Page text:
So you’ve ordered your 2015 Ford Mustang GT, and you can’t wait to get it. You’re burning to quietly creep it into your neighborhood, turn it off, and let it sit silent in the driveway. It’s going to be so great when you’re whooshing along country roads, listening to the radiator fan, another bad radio station, and the wind whistling through your windows. There will be nothing like cutting the engine before you pull up at the car show so as not to disturb anyone. Right? Heck no! For the love of chowder, one of the greatest things about the car is that Mustang GT Exhaust noise! Don’t trap it in the factory exhaust. Let it sing with a Gibson Performance system. And add 32 Camaro-slapping horsepower while you’re at it.
We were supposed to see the first 2015 Mustangs reach dealerships “sometime this fall,” but the leaves don’t seem to be changing yet in Dearborn. In any case, the new Stang should hit the streets before the end of the year. Gibson Performance, however, already got theirs, and although we could waste our energy burning with jealousy, we should really be glad, because they’ve used their time well, engineering the perfect cat-back 2015 Mustang Exhaust.
It’s a fact that from the outside, most aftermarket exhausts sound pretty decent. On a cool summer night, if you have the windows open, you can hear the muscle cars rolling up and down the strip, and you stop what you’re doing just to listen.
But not every exhaust upgrade sounds as good inside the car. In fact, it’s disturbingly common that cheap, universal exhaust systems and mufflers tend to create annoying, distracting interior drone at certain RPM. Gibson was founded on several ideals, but one of them was that your car should be able to sound good from the outside and the inside. Where most exhaust companies dyno tune their creations, Gibson hits the dyno and then hits the sound lab to completely eliminate drone.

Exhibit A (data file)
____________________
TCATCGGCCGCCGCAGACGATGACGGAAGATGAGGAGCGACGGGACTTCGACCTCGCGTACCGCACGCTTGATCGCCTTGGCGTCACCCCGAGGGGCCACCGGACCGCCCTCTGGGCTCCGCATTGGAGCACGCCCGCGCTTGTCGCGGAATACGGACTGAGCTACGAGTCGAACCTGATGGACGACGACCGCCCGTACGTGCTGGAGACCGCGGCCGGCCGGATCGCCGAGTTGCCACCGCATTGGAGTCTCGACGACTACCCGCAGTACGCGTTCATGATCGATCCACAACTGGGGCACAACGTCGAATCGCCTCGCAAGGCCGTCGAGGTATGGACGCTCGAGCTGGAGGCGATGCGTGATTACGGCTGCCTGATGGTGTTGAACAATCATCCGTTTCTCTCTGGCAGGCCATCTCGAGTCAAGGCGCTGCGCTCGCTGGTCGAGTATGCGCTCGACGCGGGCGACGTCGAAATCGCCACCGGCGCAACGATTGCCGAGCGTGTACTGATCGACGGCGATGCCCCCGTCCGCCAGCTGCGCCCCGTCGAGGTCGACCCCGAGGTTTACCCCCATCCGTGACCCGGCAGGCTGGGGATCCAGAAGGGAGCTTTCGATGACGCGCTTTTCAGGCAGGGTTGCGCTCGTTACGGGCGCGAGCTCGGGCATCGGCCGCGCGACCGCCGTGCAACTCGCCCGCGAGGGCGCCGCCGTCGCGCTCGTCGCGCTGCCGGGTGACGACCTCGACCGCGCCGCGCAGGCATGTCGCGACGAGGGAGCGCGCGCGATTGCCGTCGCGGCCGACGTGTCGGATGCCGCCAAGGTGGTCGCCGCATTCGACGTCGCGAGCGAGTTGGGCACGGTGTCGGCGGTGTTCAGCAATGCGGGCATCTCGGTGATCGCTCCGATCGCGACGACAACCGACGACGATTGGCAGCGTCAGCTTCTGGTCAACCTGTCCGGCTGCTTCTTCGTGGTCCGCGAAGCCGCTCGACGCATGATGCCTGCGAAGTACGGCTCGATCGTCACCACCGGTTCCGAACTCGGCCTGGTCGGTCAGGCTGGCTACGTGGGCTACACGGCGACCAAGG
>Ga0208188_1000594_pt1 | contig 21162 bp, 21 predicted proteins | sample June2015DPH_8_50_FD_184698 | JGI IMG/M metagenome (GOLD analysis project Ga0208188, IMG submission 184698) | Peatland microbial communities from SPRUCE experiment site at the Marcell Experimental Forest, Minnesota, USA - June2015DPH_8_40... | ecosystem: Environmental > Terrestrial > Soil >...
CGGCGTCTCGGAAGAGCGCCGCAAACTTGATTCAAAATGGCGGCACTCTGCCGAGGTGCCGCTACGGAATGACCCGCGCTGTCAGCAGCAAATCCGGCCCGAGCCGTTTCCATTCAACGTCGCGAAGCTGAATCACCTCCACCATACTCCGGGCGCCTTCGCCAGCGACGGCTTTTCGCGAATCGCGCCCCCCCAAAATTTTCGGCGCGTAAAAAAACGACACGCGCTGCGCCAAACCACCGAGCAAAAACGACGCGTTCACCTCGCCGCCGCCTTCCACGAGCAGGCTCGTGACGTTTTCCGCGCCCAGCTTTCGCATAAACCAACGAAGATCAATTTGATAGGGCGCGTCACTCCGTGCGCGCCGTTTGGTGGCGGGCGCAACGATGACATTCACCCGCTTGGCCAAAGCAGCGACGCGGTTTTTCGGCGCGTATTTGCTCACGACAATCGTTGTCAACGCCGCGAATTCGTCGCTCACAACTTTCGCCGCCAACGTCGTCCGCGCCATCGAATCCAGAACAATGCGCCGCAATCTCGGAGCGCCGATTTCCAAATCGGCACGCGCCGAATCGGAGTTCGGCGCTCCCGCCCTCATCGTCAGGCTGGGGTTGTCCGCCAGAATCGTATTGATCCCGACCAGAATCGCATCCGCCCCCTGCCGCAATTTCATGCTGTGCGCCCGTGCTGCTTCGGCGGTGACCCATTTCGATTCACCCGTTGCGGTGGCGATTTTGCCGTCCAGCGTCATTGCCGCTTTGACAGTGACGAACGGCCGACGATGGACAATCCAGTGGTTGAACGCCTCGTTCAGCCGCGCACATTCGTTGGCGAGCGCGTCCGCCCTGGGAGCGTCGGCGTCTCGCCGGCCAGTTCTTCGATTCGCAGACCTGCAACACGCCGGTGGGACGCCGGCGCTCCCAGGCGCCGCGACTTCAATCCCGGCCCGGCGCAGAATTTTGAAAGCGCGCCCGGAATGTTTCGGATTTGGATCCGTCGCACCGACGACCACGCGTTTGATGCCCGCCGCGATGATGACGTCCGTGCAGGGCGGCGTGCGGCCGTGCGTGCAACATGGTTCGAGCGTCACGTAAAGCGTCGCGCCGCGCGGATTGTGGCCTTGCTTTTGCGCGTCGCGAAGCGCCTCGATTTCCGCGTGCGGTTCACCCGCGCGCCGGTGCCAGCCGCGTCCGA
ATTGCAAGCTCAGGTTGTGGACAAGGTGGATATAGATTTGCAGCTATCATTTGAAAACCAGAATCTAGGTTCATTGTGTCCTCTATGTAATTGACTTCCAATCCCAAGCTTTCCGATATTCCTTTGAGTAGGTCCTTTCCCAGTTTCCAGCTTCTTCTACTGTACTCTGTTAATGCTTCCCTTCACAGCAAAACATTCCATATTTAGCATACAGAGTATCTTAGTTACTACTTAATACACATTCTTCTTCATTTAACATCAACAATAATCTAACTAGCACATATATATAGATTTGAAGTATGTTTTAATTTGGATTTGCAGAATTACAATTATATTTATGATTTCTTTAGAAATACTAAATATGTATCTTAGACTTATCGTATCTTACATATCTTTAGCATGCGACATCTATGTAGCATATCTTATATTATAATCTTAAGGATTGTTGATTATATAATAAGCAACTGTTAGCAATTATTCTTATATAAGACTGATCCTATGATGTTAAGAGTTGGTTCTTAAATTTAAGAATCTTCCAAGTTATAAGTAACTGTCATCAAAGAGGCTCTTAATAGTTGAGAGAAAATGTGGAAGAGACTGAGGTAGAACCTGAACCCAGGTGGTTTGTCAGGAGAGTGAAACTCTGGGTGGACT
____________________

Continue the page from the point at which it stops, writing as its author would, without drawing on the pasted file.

So noise is one thing, but most companies can offer a Ford Mustang exhaust that makes noise. Not every company can offer massive power gains. In fact, most exhaust manufacturers don’t even advertise how much horsepower and torque they can add. Gibson does.
Bolt on the Gibson system and you’ll gain an extra 32 horsepower and 34 lb-ft of torque. Thirty-two and thirty-four. Just from a single part. That’s insane, and it takes the Mustang to new heights. In stock form, the 2015 makes 435 horsepower and 400 lb-ft of torque. So after the Gibson, it’s up to 467 hp and 434 lb-ft. Not bad for a two-hour job.
Knowing where to place that power is something else that sets Gibson apart. The horsepower and torque gains for many manufacturers come way up in the 5-6,000 RPM range, a place your street machine rarely reaches unless you’re already flying. But getting that power at the low end, where you’ll really feel it, will improve your acceleration drastically. This is especially important for the torque. So Gibson tunes their exhausts, including the 2015 Mustang exhaust, to activate the gains at 2-4,000 RPM, right off the line.
Many of those extra horses come from Gibson’s two fold construction strategy: Their patented Superflow mufflers are straight through, and their slip-fit joints are designed to create as little obstacle as possible within the exhaust. Both of these reduce turbulence, which facilitates flow.
Nor do they just slap together the biggest pipes available. The diameter of each exhaust system is carefully selected per vehicle, including the Mustang. Make it too narrow, and the flow is disrupted. Make it too wide, and you lose torque at low RPM, when you need it most.
Finally, there’s the look. It’s not the most important part of an exhaust, since you can’t see it most of the time, but it’s nice that Gibson goes the extra mile and offers a choice of black ceramic or stainless finishes on their Mustang exhaust system.
So don’t get jealous of Gibson for getting their Mustang before you get yours. Just be thankful, because they’re making yours better with a cat back exhaust.
Andy Sheehan is a blogger, aspiring novelist, and relentless hoon. He plans to will his 2002 Subaru WRX Wagon to his firstborn, plans his daily commute around the swoop of its roads, and doesn’t plan to ever buy an automatic. A cool-car omnipath, he loves the common Mustang or Chevelle, but hunts for the weird and wonderful Velorexes and Cosmos of the autoverse. And when he can afford a garage, he’s going to turn an MX-5 into a race car.